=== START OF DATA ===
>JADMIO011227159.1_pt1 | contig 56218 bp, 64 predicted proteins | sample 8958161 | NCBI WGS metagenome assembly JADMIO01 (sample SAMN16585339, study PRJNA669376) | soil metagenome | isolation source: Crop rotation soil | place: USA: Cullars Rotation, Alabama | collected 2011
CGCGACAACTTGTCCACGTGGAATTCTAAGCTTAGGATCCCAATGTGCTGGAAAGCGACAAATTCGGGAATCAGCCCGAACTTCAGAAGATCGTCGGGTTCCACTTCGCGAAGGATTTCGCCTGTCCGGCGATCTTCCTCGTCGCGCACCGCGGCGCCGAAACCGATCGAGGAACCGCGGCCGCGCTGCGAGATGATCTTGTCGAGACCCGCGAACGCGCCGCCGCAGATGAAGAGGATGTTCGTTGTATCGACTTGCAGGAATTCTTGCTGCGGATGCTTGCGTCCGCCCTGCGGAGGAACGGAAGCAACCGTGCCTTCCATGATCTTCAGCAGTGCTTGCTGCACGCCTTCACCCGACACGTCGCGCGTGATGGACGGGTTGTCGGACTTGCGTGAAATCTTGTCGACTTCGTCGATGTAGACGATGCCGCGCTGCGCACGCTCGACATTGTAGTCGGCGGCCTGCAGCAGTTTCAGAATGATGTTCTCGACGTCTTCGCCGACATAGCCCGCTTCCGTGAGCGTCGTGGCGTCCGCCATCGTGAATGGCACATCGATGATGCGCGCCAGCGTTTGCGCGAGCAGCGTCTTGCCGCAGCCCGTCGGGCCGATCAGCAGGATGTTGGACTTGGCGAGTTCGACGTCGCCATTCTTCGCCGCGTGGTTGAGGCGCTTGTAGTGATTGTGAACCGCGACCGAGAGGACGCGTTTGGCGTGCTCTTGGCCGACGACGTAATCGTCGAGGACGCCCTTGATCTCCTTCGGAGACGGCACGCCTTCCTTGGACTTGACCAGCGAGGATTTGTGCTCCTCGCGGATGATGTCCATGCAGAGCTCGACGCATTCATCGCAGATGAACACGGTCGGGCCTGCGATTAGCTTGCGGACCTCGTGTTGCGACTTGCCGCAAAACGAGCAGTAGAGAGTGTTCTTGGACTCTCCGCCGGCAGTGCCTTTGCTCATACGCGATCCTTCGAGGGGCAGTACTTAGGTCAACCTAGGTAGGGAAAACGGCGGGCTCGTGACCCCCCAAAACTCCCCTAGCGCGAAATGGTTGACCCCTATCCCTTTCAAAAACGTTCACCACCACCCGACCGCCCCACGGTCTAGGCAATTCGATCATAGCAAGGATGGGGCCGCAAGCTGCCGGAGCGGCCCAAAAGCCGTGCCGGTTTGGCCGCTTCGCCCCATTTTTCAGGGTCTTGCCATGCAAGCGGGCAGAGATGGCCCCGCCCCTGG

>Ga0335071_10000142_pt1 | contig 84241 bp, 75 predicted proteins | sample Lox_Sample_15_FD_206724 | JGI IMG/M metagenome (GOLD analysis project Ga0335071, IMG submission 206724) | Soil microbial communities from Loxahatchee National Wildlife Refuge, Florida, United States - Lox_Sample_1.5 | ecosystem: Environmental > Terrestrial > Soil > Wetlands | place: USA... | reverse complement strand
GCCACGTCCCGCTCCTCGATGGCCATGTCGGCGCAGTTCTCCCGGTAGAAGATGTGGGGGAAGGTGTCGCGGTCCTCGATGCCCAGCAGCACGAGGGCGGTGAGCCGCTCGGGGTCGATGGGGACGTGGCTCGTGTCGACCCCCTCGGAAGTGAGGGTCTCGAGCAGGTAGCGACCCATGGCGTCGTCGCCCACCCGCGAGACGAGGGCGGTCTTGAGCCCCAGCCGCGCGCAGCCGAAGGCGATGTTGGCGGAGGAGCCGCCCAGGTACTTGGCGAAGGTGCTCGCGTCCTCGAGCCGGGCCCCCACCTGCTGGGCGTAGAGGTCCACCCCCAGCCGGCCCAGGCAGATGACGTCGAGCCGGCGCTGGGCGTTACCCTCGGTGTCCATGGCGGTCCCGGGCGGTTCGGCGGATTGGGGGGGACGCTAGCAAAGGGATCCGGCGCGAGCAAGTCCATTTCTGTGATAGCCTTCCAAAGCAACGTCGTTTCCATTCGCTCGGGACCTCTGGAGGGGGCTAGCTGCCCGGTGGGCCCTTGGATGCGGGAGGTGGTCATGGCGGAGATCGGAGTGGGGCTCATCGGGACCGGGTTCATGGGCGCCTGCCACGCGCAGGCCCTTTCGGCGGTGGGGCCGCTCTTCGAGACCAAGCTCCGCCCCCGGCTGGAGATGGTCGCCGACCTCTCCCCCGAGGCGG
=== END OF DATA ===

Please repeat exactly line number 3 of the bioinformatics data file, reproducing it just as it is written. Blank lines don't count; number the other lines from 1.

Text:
>Ga0335071_10000142_pt1 | contig 84241 bp, 75 predicted proteins | sample Lox_Sample_15_FD_206724 | JGI IMG/M metagenome (GOLD analysis project Ga0335071, IMG submission 206724) | Soil microbial communities from Loxahatchee National Wildlife Refuge, Florida, United States - Lox_Sample_1.5 | ecosystem: Environmental > Terrestrial > Soil > Wetlands | place: USA... | reverse complement strand